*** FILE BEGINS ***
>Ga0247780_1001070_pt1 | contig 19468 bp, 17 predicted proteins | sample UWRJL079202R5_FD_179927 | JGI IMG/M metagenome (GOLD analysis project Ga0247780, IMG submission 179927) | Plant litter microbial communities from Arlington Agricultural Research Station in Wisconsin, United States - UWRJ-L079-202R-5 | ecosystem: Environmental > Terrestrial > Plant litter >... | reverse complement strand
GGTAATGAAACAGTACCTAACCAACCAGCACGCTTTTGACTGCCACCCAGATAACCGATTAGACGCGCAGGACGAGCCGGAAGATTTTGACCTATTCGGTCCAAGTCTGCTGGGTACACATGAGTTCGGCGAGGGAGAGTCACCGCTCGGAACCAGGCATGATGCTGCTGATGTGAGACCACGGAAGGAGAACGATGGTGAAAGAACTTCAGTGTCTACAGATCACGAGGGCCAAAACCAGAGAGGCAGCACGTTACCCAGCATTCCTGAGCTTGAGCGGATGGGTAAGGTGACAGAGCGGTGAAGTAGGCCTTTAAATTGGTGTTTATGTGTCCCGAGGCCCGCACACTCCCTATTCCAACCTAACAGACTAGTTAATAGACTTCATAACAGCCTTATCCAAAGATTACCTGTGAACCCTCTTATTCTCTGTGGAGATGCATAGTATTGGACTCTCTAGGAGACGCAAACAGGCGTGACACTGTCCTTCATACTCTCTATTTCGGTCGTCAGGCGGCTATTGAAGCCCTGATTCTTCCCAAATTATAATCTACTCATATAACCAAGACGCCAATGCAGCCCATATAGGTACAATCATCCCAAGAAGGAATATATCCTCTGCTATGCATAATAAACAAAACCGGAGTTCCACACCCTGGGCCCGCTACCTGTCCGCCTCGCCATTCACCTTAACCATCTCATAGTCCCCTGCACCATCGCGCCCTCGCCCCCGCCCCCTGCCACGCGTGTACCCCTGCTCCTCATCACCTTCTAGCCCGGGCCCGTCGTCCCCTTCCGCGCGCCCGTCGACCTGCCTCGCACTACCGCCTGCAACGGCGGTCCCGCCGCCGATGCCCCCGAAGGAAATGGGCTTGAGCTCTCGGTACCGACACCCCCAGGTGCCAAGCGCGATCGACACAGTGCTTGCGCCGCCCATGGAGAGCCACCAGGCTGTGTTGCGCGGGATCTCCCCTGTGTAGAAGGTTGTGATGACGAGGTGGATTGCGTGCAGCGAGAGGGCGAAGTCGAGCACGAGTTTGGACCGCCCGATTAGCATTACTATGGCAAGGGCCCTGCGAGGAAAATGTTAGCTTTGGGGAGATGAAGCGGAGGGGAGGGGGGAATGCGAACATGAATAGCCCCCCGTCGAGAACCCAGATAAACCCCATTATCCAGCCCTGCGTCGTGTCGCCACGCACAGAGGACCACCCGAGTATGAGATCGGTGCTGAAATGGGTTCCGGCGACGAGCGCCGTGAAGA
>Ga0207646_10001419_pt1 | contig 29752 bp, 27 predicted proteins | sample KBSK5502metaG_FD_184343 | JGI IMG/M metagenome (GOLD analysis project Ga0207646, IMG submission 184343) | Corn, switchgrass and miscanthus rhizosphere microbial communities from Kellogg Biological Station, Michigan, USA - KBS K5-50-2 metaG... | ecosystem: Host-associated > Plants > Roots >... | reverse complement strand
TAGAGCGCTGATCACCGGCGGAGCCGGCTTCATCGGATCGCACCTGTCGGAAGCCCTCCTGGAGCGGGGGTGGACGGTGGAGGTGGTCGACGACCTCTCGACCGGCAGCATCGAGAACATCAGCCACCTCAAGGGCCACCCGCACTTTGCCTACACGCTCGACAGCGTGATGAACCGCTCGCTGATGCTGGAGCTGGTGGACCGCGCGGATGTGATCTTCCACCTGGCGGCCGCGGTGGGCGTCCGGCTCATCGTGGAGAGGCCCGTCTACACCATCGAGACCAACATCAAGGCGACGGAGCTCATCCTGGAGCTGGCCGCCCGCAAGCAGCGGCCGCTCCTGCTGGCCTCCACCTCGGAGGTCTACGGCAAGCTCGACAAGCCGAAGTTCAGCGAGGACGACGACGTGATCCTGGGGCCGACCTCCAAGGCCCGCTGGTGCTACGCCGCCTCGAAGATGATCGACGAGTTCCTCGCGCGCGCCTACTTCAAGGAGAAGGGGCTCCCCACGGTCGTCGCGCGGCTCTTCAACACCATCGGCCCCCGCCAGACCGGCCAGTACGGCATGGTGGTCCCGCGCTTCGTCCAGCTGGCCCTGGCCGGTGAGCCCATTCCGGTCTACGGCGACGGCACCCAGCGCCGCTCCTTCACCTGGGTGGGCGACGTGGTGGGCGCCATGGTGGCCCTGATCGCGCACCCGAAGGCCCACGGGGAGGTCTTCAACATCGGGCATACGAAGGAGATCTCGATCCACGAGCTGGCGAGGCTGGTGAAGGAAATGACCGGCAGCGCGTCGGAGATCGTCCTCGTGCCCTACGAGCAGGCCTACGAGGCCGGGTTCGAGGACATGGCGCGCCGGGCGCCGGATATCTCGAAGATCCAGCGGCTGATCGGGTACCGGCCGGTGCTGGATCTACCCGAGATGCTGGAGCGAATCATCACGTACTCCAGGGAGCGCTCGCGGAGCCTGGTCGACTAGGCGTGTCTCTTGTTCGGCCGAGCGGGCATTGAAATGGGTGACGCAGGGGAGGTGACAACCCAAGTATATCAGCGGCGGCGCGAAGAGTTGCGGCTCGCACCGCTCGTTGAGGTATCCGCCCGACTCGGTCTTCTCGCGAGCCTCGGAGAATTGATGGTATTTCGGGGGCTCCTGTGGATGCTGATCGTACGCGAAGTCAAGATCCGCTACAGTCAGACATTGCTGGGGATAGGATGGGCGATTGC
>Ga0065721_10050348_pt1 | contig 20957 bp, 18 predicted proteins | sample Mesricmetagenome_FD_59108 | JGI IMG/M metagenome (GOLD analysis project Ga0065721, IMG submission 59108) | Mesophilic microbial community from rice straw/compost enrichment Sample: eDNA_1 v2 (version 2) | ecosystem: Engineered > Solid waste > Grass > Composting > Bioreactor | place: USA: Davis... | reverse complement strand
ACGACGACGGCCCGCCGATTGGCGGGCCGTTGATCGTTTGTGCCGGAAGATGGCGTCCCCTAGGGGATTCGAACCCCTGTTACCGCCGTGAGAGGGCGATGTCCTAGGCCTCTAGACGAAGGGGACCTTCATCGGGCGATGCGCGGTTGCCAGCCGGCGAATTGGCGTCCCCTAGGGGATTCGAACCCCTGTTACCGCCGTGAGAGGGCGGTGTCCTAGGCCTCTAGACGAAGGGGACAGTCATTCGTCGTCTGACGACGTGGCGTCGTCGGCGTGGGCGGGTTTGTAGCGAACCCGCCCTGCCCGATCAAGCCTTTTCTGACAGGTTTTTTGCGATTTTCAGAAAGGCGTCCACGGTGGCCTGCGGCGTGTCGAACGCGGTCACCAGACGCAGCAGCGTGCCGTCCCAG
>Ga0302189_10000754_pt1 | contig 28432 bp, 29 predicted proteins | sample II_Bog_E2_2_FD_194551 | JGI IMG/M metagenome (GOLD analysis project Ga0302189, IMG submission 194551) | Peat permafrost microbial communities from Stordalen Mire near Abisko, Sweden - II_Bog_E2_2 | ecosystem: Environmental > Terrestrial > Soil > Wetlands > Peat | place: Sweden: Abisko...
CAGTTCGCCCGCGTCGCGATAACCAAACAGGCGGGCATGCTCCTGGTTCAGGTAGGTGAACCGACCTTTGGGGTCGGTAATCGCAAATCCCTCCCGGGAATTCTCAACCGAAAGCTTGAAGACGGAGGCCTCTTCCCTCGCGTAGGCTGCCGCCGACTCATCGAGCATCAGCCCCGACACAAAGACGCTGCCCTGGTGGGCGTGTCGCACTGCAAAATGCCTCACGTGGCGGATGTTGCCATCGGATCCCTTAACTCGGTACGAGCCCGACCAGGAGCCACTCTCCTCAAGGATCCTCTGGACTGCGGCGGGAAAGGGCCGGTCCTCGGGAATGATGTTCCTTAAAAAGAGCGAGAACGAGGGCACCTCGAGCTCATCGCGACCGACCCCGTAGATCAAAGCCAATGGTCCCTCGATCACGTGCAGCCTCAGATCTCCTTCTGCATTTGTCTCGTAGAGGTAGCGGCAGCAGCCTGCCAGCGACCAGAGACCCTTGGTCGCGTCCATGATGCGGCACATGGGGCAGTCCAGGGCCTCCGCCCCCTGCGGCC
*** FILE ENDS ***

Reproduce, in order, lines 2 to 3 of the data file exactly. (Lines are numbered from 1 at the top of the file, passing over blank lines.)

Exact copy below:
GGTAATGAAACAGTACCTAACCAACCAGCACGCTTTTGACTGCCACCCAGATAACCGATTAGACGCGCAGGACGAGCCGGAAGATTTTGACCTATTCGGTCCAAGTCTGCTGGGTACACATGAGTTCGGCGAGGGAGAGTCACCGCTCGGAACCAGGCATGATGCTGCTGATGTGAGACCACGGAAGGAGAACGATGGTGAAAGAACTTCAGTGTCTACAGATCACGAGGGCCAAAACCAGAGAGGCAGCACGTTACCCAGCATTCCTGAGCTTGAGCGGATGGGTAAGGTGACAGAGCGGTGAAGTAGGCCTTTAAATTGGTGTTTATGTGTCCCGAGGCCCGCACACTCCCTATTCCAACCTAACAGACTAGTTAATAGACTTCATAACAGCCTTATCCAAAGATTACCTGTGAACCCTCTTATTCTCTGTGGAGATGCATAGTATTGGACTCTCTAGGAGACGCAAACAGGCGTGACACTGTCCTTCATACTCTCTATTTCGGTCGTCAGGCGGCTATTGAAGCCCTGATTCTTCCCAAATTATAATCTACTCATATAACCAAGACGCCAATGCAGCCCATATAGGTACAATCATCCCAAGAAGGAATATATCCTCTGCTATGCATAATAAACAAAACCGGAGTTCCACACCCTGGGCCCGCTACCTGTCCGCCTCGCCATTCACCTTAACCATCTCATAGTCCCCTGCACCATCGCGCCCTCGCCCCCGCCCCCTGCCACGCGTGTACCCCTGCTCCTCATCACCTTCTAGCCCGGGCCCGTCGTCCCCTTCCGCGCGCCCGTCGACCTGCCTCGCACTACCGCCTGCAACGGCGGTCCCGCCGCCGATGCCCCCGAAGGAAATGGGCTTGAGCTCTCGGTACCGACACCCCCAGGTGCCAAGCGCGATCGACACAGTGCTTGCGCCGCCCATGGAGAGCCACCAGGCTGTGTTGCGCGGGATCTCCCCTGTGTAGAAGGTTGTGATGACGAGGTGGATTGCGTGCAGCGAGAGGGCGAAGTCGAGCACGAGTTTGGACCGCCCGATTAGCATTACTATGGCAAGGGCCCTGCGAGGAAAATGTTAGCTTTGGGGAGATGAAGCGGAGGGGAGGGGGGAATGCGAACATGAATAGCCCCCCGTCGAGAACCCAGATAAACCCCATTATCCAGCCCTGCGTCGTGTCGCCACGCACAGAGGACCACCCGAGTATGAGATCGGTGCTGAAATGGGTTCCGGCGACGAGCGCCGTGAAGA
>Ga0207646_10001419_pt1 | contig 29752 bp, 27 predicted proteins | sample KBSK5502metaG_FD_184343 | JGI IMG/M metagenome (GOLD analysis project Ga0207646, IMG submission 184343) | Corn, switchgrass and miscanthus rhizosphere microbial communities from Kellogg Biological Station, Michigan, USA - KBS K5-50-2 metaG... | ecosystem: Host-associated > Plants > Roots >... | reverse complement strand